“It counts with a foolish old woman whom you have captivated,” replied Mademoiselle, with her wriggling laugh.
The letter was right there at hand in the drawer of the little table upon which Edna had just placed her coffee cup. Mademoiselle opened the drawer and drew forth the letter, the topmost one. She placed it in Edna’s hands, and without further comment arose and went to the piano.
Mademoiselle played a soft interlude. It was an improvisation. She sat low at the instrument, and the lines of her body settled into ungraceful curves and angles that gave it an appearance of deformity. Gradually and imperceptibly the interlude melted into the soft opening minor chords of the Chopin Impromptu.
Edna did not know when the Impromptu began or ended. She sat in the sofa corner reading Robert’s letter by the fading light. Mademoiselle had glided from the Chopin into the quivering love notes of Isolde’s song, and back again to the Impromptu with its soulful and poignant longing.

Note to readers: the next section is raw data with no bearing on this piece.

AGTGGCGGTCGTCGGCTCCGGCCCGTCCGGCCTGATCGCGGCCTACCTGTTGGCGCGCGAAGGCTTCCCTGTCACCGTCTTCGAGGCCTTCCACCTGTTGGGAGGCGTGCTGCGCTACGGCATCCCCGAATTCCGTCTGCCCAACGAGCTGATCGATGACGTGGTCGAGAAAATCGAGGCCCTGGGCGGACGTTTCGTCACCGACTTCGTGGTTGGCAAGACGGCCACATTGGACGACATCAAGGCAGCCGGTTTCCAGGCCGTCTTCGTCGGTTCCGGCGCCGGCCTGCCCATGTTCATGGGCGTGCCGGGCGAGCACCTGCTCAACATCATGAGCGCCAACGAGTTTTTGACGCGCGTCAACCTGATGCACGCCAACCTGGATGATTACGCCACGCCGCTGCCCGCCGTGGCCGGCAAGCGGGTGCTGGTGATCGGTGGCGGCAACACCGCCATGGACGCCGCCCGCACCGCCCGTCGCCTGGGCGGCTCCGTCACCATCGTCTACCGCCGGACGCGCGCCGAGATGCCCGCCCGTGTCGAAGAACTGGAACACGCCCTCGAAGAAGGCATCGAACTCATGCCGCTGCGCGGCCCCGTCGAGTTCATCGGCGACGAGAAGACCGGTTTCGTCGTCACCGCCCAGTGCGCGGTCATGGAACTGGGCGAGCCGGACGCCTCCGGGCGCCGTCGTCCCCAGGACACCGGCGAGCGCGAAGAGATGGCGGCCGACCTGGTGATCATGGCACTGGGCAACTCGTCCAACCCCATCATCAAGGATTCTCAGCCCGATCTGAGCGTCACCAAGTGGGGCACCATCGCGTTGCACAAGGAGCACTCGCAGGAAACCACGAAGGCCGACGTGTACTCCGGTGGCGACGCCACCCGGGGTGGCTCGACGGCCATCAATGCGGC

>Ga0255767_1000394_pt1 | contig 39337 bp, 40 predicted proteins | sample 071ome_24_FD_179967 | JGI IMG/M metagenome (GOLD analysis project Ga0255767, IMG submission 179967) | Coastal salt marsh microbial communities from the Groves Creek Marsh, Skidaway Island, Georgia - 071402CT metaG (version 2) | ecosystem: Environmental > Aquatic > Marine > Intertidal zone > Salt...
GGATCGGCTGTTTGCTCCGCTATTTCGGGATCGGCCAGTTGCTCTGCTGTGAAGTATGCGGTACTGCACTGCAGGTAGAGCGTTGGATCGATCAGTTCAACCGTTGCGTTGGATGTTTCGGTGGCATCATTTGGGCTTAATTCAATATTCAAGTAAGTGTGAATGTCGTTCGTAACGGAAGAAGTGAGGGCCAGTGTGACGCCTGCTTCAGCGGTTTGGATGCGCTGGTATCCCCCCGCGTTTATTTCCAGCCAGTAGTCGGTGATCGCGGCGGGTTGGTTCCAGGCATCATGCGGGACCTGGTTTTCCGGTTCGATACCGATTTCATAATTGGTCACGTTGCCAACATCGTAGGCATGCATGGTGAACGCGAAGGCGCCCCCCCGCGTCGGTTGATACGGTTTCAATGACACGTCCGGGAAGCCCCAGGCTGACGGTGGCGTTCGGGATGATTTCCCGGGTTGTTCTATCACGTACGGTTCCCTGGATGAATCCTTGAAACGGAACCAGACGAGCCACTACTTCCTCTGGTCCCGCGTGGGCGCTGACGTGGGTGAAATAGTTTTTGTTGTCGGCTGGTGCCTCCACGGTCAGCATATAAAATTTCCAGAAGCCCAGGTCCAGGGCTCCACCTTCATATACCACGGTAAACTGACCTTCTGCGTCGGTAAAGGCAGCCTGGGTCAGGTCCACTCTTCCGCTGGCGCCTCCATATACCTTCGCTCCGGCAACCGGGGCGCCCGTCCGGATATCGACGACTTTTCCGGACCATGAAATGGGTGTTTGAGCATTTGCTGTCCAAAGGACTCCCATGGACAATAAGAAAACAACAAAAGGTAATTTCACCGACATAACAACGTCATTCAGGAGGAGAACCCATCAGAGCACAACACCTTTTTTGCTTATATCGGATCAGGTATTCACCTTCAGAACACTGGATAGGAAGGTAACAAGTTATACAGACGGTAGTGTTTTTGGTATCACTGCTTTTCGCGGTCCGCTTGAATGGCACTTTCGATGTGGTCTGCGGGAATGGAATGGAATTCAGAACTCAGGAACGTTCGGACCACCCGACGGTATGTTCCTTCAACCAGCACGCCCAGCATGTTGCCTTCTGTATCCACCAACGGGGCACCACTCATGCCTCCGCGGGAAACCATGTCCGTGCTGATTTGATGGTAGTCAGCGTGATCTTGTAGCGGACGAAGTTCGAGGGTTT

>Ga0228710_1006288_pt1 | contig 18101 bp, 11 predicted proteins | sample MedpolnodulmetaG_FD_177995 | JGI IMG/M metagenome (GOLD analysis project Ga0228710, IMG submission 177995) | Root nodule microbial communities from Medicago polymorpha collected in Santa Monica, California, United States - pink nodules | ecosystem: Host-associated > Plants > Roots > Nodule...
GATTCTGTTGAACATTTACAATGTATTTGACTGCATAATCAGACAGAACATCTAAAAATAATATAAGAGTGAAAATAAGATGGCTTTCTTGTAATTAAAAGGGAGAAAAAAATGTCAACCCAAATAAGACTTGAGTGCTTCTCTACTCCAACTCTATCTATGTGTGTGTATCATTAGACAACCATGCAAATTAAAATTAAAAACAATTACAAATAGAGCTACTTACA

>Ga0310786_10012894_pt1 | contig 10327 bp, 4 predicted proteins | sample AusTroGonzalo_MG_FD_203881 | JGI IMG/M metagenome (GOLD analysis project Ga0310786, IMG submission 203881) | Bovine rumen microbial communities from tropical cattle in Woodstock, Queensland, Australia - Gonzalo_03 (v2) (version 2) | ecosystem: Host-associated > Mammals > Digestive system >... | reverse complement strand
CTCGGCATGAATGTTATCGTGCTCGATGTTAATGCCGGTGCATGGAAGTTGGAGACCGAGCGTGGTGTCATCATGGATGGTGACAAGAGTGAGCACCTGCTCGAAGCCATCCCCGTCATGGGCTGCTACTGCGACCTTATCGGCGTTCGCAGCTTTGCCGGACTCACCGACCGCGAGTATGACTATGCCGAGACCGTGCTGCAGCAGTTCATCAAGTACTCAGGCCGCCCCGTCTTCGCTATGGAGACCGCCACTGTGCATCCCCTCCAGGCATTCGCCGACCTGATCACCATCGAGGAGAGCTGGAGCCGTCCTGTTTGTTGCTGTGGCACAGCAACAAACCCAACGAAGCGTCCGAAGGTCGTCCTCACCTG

The shadows deepened in the little room. The music grew strange and fantastic—turbulent, insistent, plaintive and soft with entreaty. The shadows grew deeper. The music filled the room. It floated out upon the night, over the housetops, the crescent of the river, losing itself in the silence of the upper air.
Edna was sobbing, just as she had wept one midnight at Grand Isle when strange, new voices awoke in her. She arose in some agitation to take her departure. “May I come again, Mademoiselle?” she asked at the threshold.
“Come whenever you feel like it. Be careful; the stairs and landings are dark; don’t stumble.”
Mademoiselle reentered and lit a candle. Robert’s letter was on the floor. She stooped and picked it up. It was crumpled and damp with tears. Mademoiselle smoothed the letter out, restored it to the envelope, and replaced it in the table drawer.
Kate Chopin, The Awakening